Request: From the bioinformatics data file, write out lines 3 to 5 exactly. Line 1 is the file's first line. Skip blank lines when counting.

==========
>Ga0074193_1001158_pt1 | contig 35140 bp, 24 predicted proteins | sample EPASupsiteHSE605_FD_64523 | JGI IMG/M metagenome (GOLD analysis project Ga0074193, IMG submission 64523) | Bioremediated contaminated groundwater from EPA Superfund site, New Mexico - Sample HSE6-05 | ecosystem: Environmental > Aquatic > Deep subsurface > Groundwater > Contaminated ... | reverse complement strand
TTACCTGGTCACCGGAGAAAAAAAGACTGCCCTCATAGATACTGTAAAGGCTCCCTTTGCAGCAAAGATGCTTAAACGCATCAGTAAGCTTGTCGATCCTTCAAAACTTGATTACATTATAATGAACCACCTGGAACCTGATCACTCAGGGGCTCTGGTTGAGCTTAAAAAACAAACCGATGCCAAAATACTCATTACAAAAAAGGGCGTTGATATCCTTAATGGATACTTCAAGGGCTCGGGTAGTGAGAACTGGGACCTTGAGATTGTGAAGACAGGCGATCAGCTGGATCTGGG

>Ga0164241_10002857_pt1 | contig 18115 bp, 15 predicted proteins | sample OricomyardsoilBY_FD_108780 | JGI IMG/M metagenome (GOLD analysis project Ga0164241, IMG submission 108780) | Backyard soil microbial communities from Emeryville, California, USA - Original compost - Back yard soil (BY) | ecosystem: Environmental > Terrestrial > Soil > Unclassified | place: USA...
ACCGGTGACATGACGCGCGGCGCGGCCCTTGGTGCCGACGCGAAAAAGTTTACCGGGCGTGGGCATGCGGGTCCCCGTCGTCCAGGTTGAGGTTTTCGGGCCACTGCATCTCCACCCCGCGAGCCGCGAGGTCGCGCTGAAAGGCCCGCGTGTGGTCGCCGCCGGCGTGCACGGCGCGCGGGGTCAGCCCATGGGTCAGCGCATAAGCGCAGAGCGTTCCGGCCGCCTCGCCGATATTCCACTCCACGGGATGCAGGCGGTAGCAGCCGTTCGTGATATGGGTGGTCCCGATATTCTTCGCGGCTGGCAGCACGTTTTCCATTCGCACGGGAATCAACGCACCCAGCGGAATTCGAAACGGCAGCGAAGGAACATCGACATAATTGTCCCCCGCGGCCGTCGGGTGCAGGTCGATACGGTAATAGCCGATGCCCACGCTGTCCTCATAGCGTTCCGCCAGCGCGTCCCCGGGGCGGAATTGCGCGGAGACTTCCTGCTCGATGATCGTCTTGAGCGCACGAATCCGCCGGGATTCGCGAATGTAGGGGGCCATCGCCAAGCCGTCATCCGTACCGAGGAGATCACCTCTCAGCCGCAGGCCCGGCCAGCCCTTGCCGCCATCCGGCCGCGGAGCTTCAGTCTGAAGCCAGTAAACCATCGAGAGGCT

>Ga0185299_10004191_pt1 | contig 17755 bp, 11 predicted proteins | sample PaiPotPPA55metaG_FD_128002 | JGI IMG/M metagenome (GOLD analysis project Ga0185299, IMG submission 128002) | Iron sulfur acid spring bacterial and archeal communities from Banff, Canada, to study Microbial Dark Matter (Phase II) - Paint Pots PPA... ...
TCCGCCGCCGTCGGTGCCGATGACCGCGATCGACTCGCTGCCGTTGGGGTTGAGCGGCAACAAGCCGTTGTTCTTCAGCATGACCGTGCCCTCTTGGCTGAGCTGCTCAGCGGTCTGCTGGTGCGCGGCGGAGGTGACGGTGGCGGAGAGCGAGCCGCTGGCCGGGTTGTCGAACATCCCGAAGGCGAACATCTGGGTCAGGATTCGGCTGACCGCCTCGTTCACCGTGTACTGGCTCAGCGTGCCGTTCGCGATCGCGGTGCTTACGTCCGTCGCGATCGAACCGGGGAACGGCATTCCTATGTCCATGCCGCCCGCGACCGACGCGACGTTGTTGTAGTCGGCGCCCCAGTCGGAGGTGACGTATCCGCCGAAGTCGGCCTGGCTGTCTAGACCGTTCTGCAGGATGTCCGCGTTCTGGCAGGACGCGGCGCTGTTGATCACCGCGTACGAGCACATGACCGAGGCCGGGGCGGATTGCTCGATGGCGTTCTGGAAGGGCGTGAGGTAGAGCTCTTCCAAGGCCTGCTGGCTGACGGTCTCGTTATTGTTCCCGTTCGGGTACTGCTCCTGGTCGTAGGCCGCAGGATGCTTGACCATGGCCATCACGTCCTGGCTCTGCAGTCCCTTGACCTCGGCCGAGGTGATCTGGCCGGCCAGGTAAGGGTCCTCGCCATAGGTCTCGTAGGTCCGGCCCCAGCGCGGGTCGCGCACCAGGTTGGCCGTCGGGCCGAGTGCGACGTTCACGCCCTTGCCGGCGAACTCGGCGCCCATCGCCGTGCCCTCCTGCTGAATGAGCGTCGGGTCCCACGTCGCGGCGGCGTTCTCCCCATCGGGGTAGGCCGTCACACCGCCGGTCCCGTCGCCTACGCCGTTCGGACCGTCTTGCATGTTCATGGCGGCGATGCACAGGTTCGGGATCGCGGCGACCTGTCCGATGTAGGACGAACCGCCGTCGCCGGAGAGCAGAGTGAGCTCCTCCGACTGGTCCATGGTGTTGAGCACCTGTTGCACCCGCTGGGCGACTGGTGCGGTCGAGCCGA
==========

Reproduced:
>Ga0164241_10002857_pt1 | contig 18115 bp, 15 predicted proteins | sample OricomyardsoilBY_FD_108780 | JGI IMG/M metagenome (GOLD analysis project Ga0164241, IMG submission 108780) | Backyard soil microbial communities from Emeryville, California, USA - Original compost - Back yard soil (BY) | ecosystem: Environmental > Terrestrial > Soil > Unclassified | place: USA...
ACCGGTGACATGACGCGCGGCGCGGCCCTTGGTGCCGACGCGAAAAAGTTTACCGGGCGTGGGCATGCGGGTCCCCGTCGTCCAGGTTGAGGTTTTCGGGCCACTGCATCTCCACCCCGCGAGCCGCGAGGTCGCGCTGAAAGGCCCGCGTGTGGTCGCCGCCGGCGTGCACGGCGCGCGGGGTCAGCCCATGGGTCAGCGCATAAGCGCAGAGCGTTCCGGCCGCCTCGCCGATATTCCACTCCACGGGATGCAGGCGGTAGCAGCCGTTCGTGATATGGGTGGTCCCGATATTCTTCGCGGCTGGCAGCACGTTTTCCATTCGCACGGGAATCAACGCACCCAGCGGAATTCGAAACGGCAGCGAAGGAACATCGACATAATTGTCCCCCGCGGCCGTCGGGTGCAGGTCGATACGGTAATAGCCGATGCCCACGCTGTCCTCATAGCGTTCCGCCAGCGCGTCCCCGGGGCGGAATTGCGCGGAGACTTCCTGCTCGATGATCGTCTTGAGCGCACGAATCCGCCGGGATTCGCGAATGTAGGGGGCCATCGCCAAGCCGTCATCCGTACCGAGGAGATCACCTCTCAGCCGCAGGCCCGGCCAGCCCTTGCCGCCATCCGGCCGCGGAGCTTCAGTCTGAAGCCAGTAAACCATCGAGAGGCT

>Ga0185299_10004191_pt1 | contig 17755 bp, 11 predicted proteins | sample PaiPotPPA55metaG_FD_128002 | JGI IMG/M metagenome (GOLD analysis project Ga0185299, IMG submission 128002) | Iron sulfur acid spring bacterial and archeal communities from Banff, Canada, to study Microbial Dark Matter (Phase II) - Paint Pots PPA... ...